The 62-page study concludes that in the near term, the best option is to begin and operate a microtransit pilot program in the core area of Broken Arrow and to maintain the existing Regional Express Bus from Broken Arrow to downtown Tulsa.

Though the microtransit is planned to serve the area within the city’s core area, it can easily be expanded to serve more or all of the city, based on funding availability.

The microtransit pilot program would be initially held for 6 months and the city of Broken Arrow would have the option of keeping the existing 508 fixed-route in service during part of this pilot.

Also in the near term, the Regional Express Bus would be modified to include a reverse commute trip from downtown Tulsa to Broken Arrow in the peak commuter periods and would serve the community members who work in Broken Arrow and live in Tulsa.


In the long run, the study recommends the city adopt both a microtransit and regional express bus service, as well as a fixed-route bus service.

The microtransit service would be expanded to serve the entire City and key destinations outside of the city’s limits.

The Regional Express bus would operate more frequently during the peak periods and would continue to offer the reverse commute service from downtown Tulsa to Broken Arrow. It would also have an estimate of two new pick-up and drop-off locations to make it more accessible to the community.


The proposed fixed-route service will be designed to serve key origin and destinations and does not have a specific alignment at this time.

The city will use travel patterns identified from the microtransit pilot program to help determine the eventual alignment. “This will allow the City to operate their transit network in a more efficient and sustainable manner that is flexible based on demand,” the study said.


How to pay for it

To implement the short-term microtransit and Express Bus systems would be $301,000.

The overall cost for implementing both the expanded local microtransit and fixed route option would cost about $3.2 million annually, with an estimated ridership at 96,000 annually. The includes $2 million for the microtransit program and $900,000 for fixed route.

The city currently allocates $330,000 each year for public transportation provided by Tulsa Transit. The city would continue to provide this funding and could potentially increase their contribution based on the proposed transportation improvements.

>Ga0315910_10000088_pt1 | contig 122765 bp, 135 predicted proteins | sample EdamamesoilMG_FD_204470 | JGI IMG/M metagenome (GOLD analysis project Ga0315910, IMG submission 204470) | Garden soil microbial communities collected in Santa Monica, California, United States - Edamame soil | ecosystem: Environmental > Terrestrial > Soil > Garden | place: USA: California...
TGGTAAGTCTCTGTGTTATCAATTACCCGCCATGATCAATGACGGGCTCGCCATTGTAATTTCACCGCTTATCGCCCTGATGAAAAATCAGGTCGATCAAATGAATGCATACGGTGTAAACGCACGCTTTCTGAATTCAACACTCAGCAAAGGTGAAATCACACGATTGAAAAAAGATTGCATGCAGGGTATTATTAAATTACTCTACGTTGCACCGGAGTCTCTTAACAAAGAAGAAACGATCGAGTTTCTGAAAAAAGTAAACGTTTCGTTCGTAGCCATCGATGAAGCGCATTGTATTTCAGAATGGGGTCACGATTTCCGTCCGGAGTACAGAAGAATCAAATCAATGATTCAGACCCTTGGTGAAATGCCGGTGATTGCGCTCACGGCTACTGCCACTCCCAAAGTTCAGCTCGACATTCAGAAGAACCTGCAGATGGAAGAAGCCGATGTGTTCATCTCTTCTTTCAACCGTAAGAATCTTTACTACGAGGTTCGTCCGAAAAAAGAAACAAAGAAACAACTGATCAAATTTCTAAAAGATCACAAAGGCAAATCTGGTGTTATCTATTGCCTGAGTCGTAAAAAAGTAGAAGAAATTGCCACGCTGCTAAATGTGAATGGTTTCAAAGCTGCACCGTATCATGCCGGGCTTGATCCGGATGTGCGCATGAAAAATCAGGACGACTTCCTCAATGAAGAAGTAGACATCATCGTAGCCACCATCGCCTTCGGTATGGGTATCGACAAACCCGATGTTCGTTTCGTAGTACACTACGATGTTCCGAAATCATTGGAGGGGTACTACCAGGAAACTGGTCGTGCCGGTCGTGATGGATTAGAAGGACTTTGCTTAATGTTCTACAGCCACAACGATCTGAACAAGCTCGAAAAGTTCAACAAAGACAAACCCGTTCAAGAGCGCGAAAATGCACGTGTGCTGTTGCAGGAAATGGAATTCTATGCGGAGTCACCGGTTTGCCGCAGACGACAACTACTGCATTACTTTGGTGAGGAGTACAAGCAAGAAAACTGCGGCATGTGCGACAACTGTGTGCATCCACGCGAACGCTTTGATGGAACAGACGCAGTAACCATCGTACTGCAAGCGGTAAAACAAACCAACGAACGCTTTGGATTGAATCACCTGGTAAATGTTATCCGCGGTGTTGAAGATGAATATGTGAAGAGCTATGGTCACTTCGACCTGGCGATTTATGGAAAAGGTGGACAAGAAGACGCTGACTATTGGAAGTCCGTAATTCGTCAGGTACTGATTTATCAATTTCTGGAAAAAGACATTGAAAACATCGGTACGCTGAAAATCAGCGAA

The Federal Transit Administration (FTA) allocates funding to cities and transit agencies to contribute to the cost to operate and maintain transit service.

Tulsa Transit is receiving operational and capital funds for the service that it provides Broken Arrow. It is estimated that of the $6 million to $7 million dollars that Tulsa Transit receives, 5-10% is for service provided to Broken Arrow.

The FTA also has additional grant opportunities based on the transportation mode being implemented and the population that the transportation improvements will serve. The city would have the ability to apply for these grant opportunities, especially ones intended for microtransit improvements or serving populations 65 years or older and other priority populations.

Additional funding can be generated from other sources, including private and other organizations within Broken Arrow. Private funding sources could include private businesses paying to have advertisements on or within the vehicles or at specific pick-up locations.

Private organizations could also contribute their funding allocated for transportation into the City’s service. For instance, senior centers in the community could share the funding that they have budgeted to provide transportation services with the City of Broken Arrow. This partnership would allow their users to have reliable service and greater access to the transportation system throughout the city.

Another partnership opportunity, the study said, is with Northeastern State University-Broken Arrow. A partnership could include the university subsidizing a route connecting the campus to key destination in the community, or subsidizing microtransit rides. This partnership would benefit students and public transportation access in the community

The recommended operation option for the near-term scenario implementation of the microtransit and Express Route services is to have a private organization to run and manage the microtransit service and to have a local transit authority continue to operate the Express Route.

I'm interested
I disagree with this
This is unverified